Streets shrines are everywhere in Italy – on the corners of city streets, at crossroads on rural roads, sometimes even in the edge of a field. They are a visual reminder of how the sacred was/is everywhere in everyday life in Italian cities, as people moved around doing their daily business. They mark space and make it hallowed. Sometimes you’ll still see people make a sign of the cross or kiss their hand as they walk past them.

A number of these images were miraculous – the famous ones in Florence include the Virgin at the church of SS. Annunziata and the Madonna dell Rosa at Orsanmichele. But the majority were local shrines such as this one. In pre-modern cities there were literally hundreds of shrines. In Renaissance Venice there were over 400; in Florence it may have been more, as many perhaps even as a thousand. At times of crisis – such as epidemics and plagues – these numbers might even double.

They wouldn’t all have been as elaborate as the Monteloro one, with its fourteenth-century fresco by Puccio di Simone and later Renaissance-style sculpted stone frame. But as a seventeenth-century commentator said “there’s almost one on every street corner or turn in the road; an image of Christ, of the Virgin Mary or of some saint or other, to protect the household or individual who had it painted”.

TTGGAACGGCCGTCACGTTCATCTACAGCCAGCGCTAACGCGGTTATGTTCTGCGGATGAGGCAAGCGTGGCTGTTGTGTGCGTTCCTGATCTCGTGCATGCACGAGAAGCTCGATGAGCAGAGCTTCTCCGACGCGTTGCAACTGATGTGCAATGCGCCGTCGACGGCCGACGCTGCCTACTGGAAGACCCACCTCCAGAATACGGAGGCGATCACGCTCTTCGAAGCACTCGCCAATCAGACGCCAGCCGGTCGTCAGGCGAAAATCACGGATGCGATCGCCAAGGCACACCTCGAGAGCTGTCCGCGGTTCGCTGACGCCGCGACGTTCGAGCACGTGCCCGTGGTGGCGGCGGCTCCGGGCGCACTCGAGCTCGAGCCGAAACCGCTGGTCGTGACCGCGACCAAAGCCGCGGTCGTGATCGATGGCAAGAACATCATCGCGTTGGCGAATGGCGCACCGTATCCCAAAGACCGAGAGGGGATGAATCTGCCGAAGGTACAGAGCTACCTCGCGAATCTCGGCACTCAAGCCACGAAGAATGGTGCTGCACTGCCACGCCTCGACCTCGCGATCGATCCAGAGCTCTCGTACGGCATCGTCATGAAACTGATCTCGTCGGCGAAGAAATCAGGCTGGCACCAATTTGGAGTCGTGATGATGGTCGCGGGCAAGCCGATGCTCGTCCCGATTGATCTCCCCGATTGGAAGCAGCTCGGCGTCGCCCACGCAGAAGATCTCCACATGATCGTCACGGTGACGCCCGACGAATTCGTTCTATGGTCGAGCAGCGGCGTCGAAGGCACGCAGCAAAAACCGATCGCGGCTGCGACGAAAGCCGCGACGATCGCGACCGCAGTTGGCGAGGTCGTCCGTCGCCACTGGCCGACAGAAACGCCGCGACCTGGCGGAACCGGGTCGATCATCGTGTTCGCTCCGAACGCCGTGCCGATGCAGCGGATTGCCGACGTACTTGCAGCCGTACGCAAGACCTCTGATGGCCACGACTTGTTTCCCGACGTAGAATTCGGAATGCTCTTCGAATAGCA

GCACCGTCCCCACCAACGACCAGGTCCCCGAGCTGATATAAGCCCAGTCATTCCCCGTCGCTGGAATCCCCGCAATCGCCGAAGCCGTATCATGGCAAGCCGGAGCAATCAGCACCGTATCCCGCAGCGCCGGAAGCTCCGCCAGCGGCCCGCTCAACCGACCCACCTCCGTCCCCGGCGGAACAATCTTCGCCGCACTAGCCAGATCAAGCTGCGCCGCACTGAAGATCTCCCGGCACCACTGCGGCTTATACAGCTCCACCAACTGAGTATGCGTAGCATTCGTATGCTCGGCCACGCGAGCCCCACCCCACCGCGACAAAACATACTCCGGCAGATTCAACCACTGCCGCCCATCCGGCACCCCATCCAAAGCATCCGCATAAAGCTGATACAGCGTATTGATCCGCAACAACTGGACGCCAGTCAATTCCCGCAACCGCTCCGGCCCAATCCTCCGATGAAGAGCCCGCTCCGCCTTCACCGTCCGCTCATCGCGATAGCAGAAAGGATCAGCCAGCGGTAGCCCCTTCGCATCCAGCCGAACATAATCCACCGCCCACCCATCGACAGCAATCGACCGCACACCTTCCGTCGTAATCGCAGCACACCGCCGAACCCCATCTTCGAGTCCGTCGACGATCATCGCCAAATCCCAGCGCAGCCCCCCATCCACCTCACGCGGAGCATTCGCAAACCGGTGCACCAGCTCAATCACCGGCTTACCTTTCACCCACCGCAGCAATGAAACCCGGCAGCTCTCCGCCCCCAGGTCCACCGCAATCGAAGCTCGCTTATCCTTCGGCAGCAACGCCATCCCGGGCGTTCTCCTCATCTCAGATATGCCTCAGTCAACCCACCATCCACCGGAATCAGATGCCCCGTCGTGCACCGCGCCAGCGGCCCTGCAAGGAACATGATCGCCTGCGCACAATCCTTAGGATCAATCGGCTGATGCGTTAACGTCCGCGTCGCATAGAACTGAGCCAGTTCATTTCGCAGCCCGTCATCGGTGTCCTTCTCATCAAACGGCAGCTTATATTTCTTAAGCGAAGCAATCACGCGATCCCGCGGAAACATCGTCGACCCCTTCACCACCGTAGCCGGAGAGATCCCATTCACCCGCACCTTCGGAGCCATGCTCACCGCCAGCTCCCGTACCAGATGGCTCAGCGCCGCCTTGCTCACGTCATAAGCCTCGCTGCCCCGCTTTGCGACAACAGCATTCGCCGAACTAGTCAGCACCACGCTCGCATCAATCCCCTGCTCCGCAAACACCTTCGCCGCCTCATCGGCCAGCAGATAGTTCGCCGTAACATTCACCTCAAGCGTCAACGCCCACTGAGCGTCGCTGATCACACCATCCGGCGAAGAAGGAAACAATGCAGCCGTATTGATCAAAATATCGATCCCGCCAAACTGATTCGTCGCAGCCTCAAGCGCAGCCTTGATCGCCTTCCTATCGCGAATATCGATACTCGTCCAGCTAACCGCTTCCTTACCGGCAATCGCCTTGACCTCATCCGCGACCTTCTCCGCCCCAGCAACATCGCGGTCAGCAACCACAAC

Assessing the degree to which this protection was quantified is difficult for historians, but it is perhaps interesting to think of these painted images a bit like CCTV cameras on today’s streets. Not only do we imagine some all-seeing eye behind them, but research shows that our behaviours are altered just because they are there. The most common expression of this change in behavior is the wearing of “hoodies” to obscure identity. In Giovanni’s time, as he reports, the presence of a street shrine might contribute to a tavern closing down, or lead gambling dens or brothels to relocate.

Fabrizio Nevola


To cite this essay, we suggest:
Fabrizio Nevola, ‘Neighbourhood Madonnas’ published online 2013, in ‘Hidden Florence’, The University of Exeter,

Further reading:

Judith Spencer Chatfield, ‘A history and catalogue of Florentine street tabernacles from the Dugento through the Seicento’, MPhil thesis, Courtauld Institute of Art, 1974

Edward Muir, ‘The Virgin on the Street Corner: The Place of the Sacred in Italian Cities’, in Religion and Culture in the Renaissance and Reformation, ed. S. Ozment, (Sixteenth Century Essays and Studies, XI), Kirksville, Missouri 1987, 24-40

Fabrizio Nevola, ‘Surveillance and the street in Renaissance Italy’, for the collection ‘Experiences of the Street in Early Modern Italy’, Special Issue of I Tatti Studies in the Italian Renaissance (publication in 2013)

Antonio Paolucci et al. eds., Arte, storia e devozione. Tabernacoli da salvare (Florence: Centro Di, 1991)